US stocks closed lower for the third straight session on Friday, notching a second consecutive losing week as escalating tensions between Russia and Ukraine and concerns about the Fed's next steps dominated the session. Russian media said a car exploded near a government building in separatist-controlled Donetsk, and civilians were ordered to evacuate, heightening fears that Russia is planning to invade Ukraine. Meanwhile, St. Louis Fed Bullard warned that inflation could get out of control without rate hikes and Fed Bank of Cleveland President Loretta Mester said she supports hiking rates faster if needed. On corporate updates, BoA analysts reiterated their “underperform” rating on Intel’s stock, while Roku shares plunged 22% after quarterly revenues missed expectations and issued weak guidance. The Dow lost 234 points, S&P 500 was down 0.7%, and Nasdaq ended 1.2% lower.
The Nikkei 225 Index fell 0.41% to close at 27,122 while the broader Topix Index shed 0.36% to 1,924 on Friday. Japanese technology firms led the declines following a sharp overnight rout among US peers, with losses from Lasertec (-2.5%), Tokyo Electron (-2.4%), Recruit Holdings (-2.2%), Murata Manufacturing (-1.7%) and Keyence (-1.7%). Meanwhile, inflation in Japan slowed in January, giving the central bank room to keep easy monetary policies.
European equity markets reversed gains to close in the red on Friday, with Germany’s DAX down more than 1%. On the corporate front, Allianz reported lower-than-expected earnings although its revenues topped estimates.
The FTSE 100 reversed course during the session to close 0.3% lower at a two-week low of 7,515 on Friday, in line with its European peers, as fears of imminent war returned after reports that citizens in the self-proclaimed Donetsk People’s Republic were evacuating the region. At the same time, storm Eunice triggered red warnings in England, with record gusts of wind in parts of the country that have ripped the roof of the O2 arena and left tens of thousands of homes without power. Losses were limited by upbeat retail sales in January and strong earnings from warehousing specialist Segro. Among the worst performers, NatWest Group shed 2.4% after the bank beat estimates but lowered its annual cost-cutting target for the next two years. On the week, the FTSE 100 lost 2%, its worst week since late November.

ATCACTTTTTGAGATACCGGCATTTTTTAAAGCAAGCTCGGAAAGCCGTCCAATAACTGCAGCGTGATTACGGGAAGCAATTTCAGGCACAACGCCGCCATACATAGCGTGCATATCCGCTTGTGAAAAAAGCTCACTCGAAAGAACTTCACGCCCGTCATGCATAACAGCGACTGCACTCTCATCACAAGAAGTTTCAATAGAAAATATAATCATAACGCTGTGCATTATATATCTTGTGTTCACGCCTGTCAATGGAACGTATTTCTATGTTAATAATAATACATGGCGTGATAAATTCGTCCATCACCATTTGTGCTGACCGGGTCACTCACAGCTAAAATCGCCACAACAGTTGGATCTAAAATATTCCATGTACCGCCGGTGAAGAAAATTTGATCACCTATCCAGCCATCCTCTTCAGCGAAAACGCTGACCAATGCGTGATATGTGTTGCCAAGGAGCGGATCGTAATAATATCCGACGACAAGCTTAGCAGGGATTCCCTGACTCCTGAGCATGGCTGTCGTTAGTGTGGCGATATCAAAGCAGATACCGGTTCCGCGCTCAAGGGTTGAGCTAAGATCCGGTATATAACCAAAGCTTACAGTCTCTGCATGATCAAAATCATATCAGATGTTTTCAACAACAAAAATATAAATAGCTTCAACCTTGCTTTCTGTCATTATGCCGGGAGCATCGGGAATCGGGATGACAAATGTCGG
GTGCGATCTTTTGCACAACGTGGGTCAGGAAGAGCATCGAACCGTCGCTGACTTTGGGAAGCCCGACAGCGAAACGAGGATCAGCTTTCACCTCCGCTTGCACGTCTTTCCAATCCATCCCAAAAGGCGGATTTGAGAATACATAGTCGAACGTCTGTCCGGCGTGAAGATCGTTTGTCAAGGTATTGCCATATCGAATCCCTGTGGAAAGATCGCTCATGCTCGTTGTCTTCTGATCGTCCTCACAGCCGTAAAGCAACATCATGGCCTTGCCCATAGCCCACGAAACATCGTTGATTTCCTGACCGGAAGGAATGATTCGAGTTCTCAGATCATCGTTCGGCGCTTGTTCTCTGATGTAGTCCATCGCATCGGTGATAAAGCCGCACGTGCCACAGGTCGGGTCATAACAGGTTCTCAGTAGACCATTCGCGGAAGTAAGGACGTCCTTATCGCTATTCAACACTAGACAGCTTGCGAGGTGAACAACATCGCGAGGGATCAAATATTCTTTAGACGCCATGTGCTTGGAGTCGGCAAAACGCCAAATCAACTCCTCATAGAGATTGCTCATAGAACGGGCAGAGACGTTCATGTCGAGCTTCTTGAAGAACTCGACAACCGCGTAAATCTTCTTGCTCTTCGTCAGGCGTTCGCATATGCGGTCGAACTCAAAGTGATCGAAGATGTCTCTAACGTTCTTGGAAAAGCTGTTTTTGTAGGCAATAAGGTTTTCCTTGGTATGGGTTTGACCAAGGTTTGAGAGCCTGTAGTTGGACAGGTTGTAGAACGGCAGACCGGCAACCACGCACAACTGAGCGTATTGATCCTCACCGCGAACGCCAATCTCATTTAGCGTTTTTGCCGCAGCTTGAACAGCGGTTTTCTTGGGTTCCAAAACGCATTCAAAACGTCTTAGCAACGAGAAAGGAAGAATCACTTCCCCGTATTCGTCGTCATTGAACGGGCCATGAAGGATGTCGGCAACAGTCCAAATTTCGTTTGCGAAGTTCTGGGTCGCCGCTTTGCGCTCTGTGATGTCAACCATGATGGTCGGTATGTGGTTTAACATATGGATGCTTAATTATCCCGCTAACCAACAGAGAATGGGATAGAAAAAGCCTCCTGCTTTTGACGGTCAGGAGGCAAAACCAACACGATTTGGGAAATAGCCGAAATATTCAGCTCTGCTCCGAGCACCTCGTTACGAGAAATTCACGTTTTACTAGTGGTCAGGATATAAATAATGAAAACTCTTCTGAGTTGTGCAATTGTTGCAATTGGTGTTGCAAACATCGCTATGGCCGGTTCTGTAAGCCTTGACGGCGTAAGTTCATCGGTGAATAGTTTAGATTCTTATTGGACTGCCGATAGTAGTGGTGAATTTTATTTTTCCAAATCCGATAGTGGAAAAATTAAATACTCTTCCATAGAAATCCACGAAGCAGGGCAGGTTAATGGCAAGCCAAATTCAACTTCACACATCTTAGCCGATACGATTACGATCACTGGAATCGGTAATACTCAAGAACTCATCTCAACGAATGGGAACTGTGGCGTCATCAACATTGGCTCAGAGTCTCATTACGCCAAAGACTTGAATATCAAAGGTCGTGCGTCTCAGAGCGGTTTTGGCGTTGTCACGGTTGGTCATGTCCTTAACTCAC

The CAC 40 reversed early gains to close 0.3% lower at 6,930 on Friday, its third consecutive session in the red. On the corporate front, Hermes dropped 4.6% from reporting slower sales growth during the fourth quarter of 2021, mostly due to capacity constraints on its leather goods and saddlery divisions. At the same time, EDF fell 2.3% after announcing a rights issue that will raise EUR 2.5 billion to improve its financial structure, as the group struggles with low availability of its nuclear plant fleets due to corrosion and safety issues. At the same time, Renault (unchanged) posted an operating margin of 3.6% for 2021, already exceeding its target set for 2023. Consequently, the group increased its margin target to 4% for 2022, despite the ongoing global shortage of semiconductors.
The FTSE MIB Index cut earlier gains to drop 0.6% and close at 26,507 on Friday. On the corporate front, Buzzi Unicem (-2%) led the losses due to its large exposure to the Ukrainian economy. At the same time, tech and manufacturing stocks both traded in the red, driven by STMicroelectronics (-2.3%) and Nexi (-2.6%). On the other hand, Eni gained 1% after posting an adjusted net profit of EUR 4.74 billion in 2021 compared to the EUR 0.758 billion loss in 2020, marking its strongest year since 2012, largely due to the rise in oil and gas prices during 2021. Meanwhile, the Italian government finalized new measures to set aside EUR 6 billion to cap soaring energy costs in the country.
The BSE Sensex ended 59.04 points or 0.1% lower to close at 57,833 on Friday, extending declines for the third straight session as investors remained cautious. Moreover, domestic sentiment was slightly downbeat after the SBI in its Ecowrap research report estimated India’s GDP to grow by 5.8% during the October-December period of 2021 while it also revised lower the GDP growth rate to 8.8% for the full 2021-2022 fiscal year compared to its earlier estimate of 9.3%. Losses in capital goods and technology slightly outweighed the gains in banks and financials. Among the individual stocks, 17 out of 30 stocks on BSE Sensex ended in the red, with declines led by Ultra Cement Company (-1.88%), Mahindra and Mahindra (-1.36%), Infosys (-1.06%) and Reliance (-0.85%). On the week, the BSE booked a 0.55% loss.